Friday, February 11, 2011

2010 Hai Lang Hao "Lao Ban Zhang Gu Shu" Ancient Arbor Raw Puerh

What could a tea taste like that was pressed less than a year ago and yet is commanding the astronomical price of $219 per cake?  I'm really curious to know, so I ordered a sample of this from Yunnan Sourcing.  Got my box just yesterday, all squashed and misshapen, obviously opened and re-closed with bright green tape that reads "Examined by US Customs and Border Protection."  They even slashed open a couple of the sample packets inside and didn't bother to re-close them, aside from another big piece of green tape crudely wrapped around a couple of packets.  Ouch.  I have such a dislike for the kind of apathetic, brute and sometimes even downright abusive treatment this country's border police is known to engage in.  Although my beat-up little box of slashed-open tea is a pretty minor offense, I've heard too many stories from friends of mine living just north of the border in Canada.  It makes me bristle at the sight of my mutilated package.

This Hai Lang Hao sample packet was not one that was slashed open, so none of the contents had spilled out.  When I opened it this morning, knowing the price I paid for it, I was a little put off to find that it contained a large amount of loose broken leaves and crumbs.  But maybe it got a little rough treatment from the border patrol?  Maybe it started it's journey from Yunnan Sourcing more intact?  I hope so.  For my session this morning I was able to pull out a good serving's worth of intact leaves, but I won't get quite as many sessions out of this sample as I would have hoped.  A lot of it ended up in my growing cup of crumbs and fannings.

I'll admit right up front.  I couldn't help but have some high expectations for this tea given it's price.  Still, I tried to keep an open mind as best I could.  The dried leaves were smaller than I expected.  Not quite as meaty as I thought they'd be.  The description on the YS site says it was harvested from the oldest trees in Lao Ban Zhang village, from 500 to 700 years old.  I had thought that leaves from very old trees like that were generally larger and meatier.  Maybe I have some more learning to do.  But they were plenty full of those little white hairs you see sometimes.  Some flashing silver here and there, and generally a dark rich greenish-black.

The first aromas out of the cup and even in the wenxiangbei were all fresh green hay with a bit of floral behind it, which is pretty common for such a recently pressed cake.  Perhaps this aroma was a bit more assertive than most, but there it was.  I know it'll take a few infusions to reveal what's underneath.  The color of the liquor is all yellow with a slight bit of haze to it.  Even though I carefully picked out only the largest intact leaves for the gaiwan, I kept getting a lot of crumb-like debris with each infusion that lasted until about the 5th infusion, when the debris finally stopped showing up in the bottom of my cup.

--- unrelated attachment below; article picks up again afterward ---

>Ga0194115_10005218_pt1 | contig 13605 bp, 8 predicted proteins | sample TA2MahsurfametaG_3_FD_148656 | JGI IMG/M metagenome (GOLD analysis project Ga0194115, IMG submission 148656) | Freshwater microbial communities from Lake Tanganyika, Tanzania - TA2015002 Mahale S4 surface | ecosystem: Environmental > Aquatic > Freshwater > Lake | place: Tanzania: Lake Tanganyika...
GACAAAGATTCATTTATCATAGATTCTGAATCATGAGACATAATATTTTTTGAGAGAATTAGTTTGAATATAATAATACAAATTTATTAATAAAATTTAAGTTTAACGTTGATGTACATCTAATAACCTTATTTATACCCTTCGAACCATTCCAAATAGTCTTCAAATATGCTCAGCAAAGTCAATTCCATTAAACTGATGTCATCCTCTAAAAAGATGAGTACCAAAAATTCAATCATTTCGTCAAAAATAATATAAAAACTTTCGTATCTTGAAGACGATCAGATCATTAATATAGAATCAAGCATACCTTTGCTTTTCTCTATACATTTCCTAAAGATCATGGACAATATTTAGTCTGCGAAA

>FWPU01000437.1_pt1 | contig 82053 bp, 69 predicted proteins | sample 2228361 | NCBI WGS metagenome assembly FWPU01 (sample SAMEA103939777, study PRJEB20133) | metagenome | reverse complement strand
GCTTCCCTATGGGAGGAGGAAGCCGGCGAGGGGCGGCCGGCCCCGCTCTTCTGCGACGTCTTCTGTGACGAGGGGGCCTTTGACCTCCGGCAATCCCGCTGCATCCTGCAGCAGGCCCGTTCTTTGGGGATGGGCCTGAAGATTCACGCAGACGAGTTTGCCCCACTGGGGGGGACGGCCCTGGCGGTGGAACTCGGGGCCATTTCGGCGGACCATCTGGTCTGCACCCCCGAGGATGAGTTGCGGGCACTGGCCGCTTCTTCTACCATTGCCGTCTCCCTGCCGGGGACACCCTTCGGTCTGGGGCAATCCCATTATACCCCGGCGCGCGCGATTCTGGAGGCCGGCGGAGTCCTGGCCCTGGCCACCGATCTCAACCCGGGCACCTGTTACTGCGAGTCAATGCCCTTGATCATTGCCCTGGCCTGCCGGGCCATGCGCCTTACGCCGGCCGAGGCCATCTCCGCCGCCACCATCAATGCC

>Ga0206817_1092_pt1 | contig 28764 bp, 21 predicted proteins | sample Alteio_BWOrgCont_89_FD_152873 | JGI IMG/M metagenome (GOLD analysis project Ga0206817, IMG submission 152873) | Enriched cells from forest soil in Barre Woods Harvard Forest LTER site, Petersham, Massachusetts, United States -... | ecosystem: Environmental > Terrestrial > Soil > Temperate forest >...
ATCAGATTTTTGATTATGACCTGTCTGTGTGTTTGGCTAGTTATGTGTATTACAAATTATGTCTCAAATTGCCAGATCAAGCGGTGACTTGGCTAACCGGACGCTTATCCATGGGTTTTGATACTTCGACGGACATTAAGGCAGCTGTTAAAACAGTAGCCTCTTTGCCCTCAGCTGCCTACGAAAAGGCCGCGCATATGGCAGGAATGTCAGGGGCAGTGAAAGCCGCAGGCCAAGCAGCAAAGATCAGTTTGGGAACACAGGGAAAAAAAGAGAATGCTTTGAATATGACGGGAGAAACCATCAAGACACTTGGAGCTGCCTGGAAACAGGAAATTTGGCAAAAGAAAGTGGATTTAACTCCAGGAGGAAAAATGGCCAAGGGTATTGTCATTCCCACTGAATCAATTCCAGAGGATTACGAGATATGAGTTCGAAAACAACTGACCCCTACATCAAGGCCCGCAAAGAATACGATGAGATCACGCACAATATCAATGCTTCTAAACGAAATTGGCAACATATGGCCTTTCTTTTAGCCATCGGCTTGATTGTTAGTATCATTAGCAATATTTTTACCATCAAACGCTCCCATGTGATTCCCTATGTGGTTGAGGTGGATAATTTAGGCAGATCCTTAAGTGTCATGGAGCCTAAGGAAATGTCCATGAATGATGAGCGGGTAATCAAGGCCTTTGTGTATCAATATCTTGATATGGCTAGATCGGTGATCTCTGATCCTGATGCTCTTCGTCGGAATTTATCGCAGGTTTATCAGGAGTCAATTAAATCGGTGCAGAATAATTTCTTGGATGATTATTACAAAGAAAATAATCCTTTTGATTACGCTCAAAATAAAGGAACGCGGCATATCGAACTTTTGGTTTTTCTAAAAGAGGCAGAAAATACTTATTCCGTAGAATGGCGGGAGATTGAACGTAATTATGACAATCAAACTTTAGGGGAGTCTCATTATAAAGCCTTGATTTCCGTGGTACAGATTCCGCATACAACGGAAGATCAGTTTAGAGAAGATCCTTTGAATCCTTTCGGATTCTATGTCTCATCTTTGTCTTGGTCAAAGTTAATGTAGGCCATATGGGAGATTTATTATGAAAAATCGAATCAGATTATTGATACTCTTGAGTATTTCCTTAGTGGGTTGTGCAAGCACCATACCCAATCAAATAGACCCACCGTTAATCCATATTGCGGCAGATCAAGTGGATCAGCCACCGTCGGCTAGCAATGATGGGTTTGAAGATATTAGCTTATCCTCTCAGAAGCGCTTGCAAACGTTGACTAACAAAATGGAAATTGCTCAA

The taste was very interesting, and a new experience for me.  The first thing to hit me was a sweetness on the tip of my tongue which was quickly overwhelmed by a bitterness in the back of my mouth.  But it wasn't a bitter bitterness (this is going to be hard to describe, I can tell).  It wasn't the kind of bitter that makes you pucker or that causes a lot of dryness to the mouth.  And yet it was very clearly bitter.  I remember reading somewhere on the internet about the different kinds of 'bitter' that can be found in a tea.  I suspect this is the kind that you want.  The desirable kind of bitter.  It was actually very pleasant, but I have no other word to describe it than bitter.  In addition to the sweet at the tip of the tongue and the predominant bitter filling the whole of the mouth (starting at the back), there was also a butter quality mid-tongue.  A very interesting flavor profile, and one I've never come across before.  Usually I get the bitter first and *then* the sweet.  But this was all turned around.


As the infusions increased in number the aroma showed a bit more personality.  Sometimes I'd get cigarette smoke and sometimes I'd swear that I sensed notes of grape-like fruit.  There was also plenty of butter aroma present in the later infusions.  The mouth feel was interesting, too.  A soft smoothness to it.  The taste profile followed the same pattern from the start -- first a sweetness at the tip of the tongue and behind the lower front teeth, then the mouth filling with that pleasant bitter quality with some butter in the middle.